The Science Technology Engineering and Math (STEM) field remains largely dominated by males. However, when it comes to school-level competition, girls from Pauoa Elementary are making a big impact.
Five determined 4th- and 5th-grade girls make up the school's Robotics Team and their skills in STEM are fierce!
Pauoa Elementary has had girls steadily involved in robotics. Teams have included a mix of boys and girls; to an even split of boys and girls last year, to an all-girls 2016 team.
"I like science in general because you get to experiment and learn new things," said Jodie Shinsato, Pauoa student team member.
Pauoa STEM teacher Duncan Sutherland and 4th-grade teacher Lena Wong lead the team. Both have been teaching at the school for over a decade. They say seeing the growth and success of their students has been extremely rewarding.
The students are held to a high standard of commitment and perseverance.
"We have learned to be very up front about the time commitments," Sutherland said. "Before we make our selection, we hold a parent meeting so that the parents, and the student, understand the time commitments. We practice on Tuesday and Thursday afternoons, and Saturdays for four hours."
This year's team made the decision to increase practices and requested their teachers to additionally meet on Mondays, Wednesdays and Sundays. The girls were determined to make an impression in the District Robotics Competition. It entailed the building and programming of a robot and a problem-solving presentation.
The competition topic was "Animal Allies." Teams were required to present before judges about their chosen animal's problem situation accompanied by a poster to promote the solution.
"The girls had to memorize, rehearse, and present in front of various audiences," Wong said. "This had an extremely positive effect on their confidence. Students that are in my class have been much more vocal. They speak up to ask clarifying questions, or to share their thoughts and ideas."
"I like that since we need to do a live presentation, we learn to speak better. This makes me more confident as a speaker," student team member Maegan Lee said.
On Nov. 4, 2016, after three months of studying and practice, Pauoa's team delivered their project and presentation. Among the eight competing groups, Pauoa was the only all-girl team.
During the robotic obstacle course run, their bot struggled to get through the first couple of objectives. The team's designated operators kept their cool and determined a wheel's tire had come askew.
They scored only a 3 in the first round. However, they made the course look easy in the next two rounds, scoring 117 and 122 — nearly double the next highest competitor.
The high scores earned them a win in the robot course run category. They also won the overall championship and a spot in the First Lego League state championship tournament. The next two spots went to teams from Mililani Ike Elementary and Punahou School.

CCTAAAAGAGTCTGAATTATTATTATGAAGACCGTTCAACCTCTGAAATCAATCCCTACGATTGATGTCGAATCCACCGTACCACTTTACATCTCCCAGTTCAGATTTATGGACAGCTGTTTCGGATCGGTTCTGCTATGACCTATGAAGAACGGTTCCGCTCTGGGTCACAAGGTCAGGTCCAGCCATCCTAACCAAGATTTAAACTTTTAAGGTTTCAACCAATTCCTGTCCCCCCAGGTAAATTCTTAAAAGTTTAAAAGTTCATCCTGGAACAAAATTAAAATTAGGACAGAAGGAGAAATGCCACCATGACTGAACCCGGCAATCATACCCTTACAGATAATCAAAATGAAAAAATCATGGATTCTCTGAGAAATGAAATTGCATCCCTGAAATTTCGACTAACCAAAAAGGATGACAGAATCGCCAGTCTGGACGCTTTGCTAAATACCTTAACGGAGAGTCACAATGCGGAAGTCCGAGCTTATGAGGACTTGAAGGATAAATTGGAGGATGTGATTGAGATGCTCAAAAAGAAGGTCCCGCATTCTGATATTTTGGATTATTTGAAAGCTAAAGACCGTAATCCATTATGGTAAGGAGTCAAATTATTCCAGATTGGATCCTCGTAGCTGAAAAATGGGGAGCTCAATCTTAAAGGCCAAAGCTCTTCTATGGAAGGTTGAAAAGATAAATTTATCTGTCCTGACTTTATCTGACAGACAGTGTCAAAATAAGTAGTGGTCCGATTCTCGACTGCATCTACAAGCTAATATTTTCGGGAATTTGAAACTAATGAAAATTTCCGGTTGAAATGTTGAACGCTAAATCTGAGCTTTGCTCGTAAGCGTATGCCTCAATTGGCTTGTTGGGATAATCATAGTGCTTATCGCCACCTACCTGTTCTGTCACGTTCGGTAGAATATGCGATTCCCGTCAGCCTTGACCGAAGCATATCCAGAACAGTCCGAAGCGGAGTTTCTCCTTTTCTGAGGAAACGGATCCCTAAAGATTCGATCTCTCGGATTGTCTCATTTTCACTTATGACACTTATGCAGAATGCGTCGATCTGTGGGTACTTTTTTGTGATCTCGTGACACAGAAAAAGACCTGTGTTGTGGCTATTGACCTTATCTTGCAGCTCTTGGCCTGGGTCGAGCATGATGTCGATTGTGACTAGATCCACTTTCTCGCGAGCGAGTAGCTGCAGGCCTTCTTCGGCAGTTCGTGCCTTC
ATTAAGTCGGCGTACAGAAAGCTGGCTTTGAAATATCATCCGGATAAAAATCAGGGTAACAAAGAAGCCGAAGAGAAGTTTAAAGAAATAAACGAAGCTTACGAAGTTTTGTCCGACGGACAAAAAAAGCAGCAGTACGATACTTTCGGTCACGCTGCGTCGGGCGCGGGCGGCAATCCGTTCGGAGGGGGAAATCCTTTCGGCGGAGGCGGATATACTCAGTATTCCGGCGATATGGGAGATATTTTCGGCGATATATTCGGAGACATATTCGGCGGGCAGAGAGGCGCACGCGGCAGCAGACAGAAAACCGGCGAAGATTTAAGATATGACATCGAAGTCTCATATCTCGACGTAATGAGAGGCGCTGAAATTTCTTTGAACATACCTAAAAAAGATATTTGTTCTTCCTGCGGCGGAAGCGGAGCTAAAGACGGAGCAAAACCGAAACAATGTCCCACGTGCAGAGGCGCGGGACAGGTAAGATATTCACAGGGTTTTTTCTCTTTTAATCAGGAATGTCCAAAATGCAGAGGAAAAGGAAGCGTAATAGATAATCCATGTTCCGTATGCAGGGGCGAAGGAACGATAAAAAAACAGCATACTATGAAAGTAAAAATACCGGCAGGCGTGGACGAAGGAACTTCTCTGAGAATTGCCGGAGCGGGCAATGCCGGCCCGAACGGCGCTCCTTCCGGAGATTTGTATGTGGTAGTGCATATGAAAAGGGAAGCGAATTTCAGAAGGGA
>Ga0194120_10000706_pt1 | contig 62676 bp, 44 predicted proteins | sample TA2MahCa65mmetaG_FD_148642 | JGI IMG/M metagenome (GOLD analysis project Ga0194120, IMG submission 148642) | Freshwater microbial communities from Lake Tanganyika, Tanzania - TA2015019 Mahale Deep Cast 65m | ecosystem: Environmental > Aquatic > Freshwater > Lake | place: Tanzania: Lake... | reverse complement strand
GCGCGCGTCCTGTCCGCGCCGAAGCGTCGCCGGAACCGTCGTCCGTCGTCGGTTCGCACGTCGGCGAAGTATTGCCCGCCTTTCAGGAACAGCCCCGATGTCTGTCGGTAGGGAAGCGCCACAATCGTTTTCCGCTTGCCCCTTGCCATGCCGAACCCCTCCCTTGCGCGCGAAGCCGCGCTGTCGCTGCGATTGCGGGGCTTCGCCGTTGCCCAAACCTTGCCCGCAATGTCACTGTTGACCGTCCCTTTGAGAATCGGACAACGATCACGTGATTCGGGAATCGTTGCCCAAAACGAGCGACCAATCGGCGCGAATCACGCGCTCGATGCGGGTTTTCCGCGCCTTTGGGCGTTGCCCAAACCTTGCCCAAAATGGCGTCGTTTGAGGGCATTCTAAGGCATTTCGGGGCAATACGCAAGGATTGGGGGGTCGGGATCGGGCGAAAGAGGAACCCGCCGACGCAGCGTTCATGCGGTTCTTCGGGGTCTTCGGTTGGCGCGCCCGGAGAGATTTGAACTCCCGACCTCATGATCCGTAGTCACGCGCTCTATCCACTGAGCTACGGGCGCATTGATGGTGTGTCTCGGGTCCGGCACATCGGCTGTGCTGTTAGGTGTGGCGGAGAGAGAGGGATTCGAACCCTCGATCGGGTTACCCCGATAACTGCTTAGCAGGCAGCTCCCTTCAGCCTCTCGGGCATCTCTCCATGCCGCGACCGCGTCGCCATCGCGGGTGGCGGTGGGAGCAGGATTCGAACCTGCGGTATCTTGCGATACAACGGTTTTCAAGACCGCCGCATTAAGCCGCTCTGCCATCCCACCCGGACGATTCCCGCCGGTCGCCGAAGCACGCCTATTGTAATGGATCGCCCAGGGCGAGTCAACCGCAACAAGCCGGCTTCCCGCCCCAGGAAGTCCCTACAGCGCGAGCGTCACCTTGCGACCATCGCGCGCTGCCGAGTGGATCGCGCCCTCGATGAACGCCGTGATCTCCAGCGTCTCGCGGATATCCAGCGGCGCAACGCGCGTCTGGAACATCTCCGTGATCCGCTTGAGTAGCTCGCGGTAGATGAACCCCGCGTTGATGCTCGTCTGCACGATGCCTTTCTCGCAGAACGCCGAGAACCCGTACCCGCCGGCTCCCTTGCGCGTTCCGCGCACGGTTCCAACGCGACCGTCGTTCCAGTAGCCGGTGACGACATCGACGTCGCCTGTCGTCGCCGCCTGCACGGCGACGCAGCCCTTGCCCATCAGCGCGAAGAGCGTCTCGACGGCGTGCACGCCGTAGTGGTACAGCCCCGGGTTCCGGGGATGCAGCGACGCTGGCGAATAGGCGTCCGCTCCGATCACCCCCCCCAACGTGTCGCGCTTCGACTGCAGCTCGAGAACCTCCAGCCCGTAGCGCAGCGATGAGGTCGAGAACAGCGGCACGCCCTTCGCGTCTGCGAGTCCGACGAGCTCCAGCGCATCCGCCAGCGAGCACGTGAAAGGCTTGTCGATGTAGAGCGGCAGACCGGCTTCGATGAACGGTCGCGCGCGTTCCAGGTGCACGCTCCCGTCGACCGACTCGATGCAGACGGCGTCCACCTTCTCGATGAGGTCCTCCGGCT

The Pauoa El team instructors acknowledge the experience has given the girls a level of maturity in working together and in their critical thinking.
"One difference both I and the girls have noted is that their decision process is more thorough and inclusive," said Sutherland. "In years prior, really hard decisions would almost always come down to a vote. This year, they make sure that everyone's voice is heard. If someone is not in agreement, they will do their best to persuade each other and achieve unanimity."
Pauoa El Principal Dale Arakaki thinks the team's success fits reflects the school's motto: "Believe to Achieve! Stand up! Be heard! Let's excel now!"
"We work with the students to push beyond their comfort zone and strive for another level of excellence," Arakaki said. "These girls show that our students are not afraid of working hard or pushing into new areas of knowledge."
About three years ago, Pauoa Elementary started a STEM class that serves grades 2 through 5. Each class meets for an hour and a half every other week. The teachers say many of the students love the class. The robotics team advances reflect the school's goal to increase STEM learning.
"I am a main programmer and my programming skills have really improved, Shinsato said. "It's really fun to watch the robot do the challenges! When it can successfully complete a mission I'm really proud of the hard work I've done."
"Though achievement in competition drives them forward, it is motivated by a desire to do their best rather than merely do better than someone else," Sutherland said. "What it comes down to is confidence; confidence that they are prepared for any challenges, academic or real world, they may face in the future."
The team will take on other top teams on Dec. 3, 2016, at the First Lego League state championship at the Neal S. Blaisdell Center.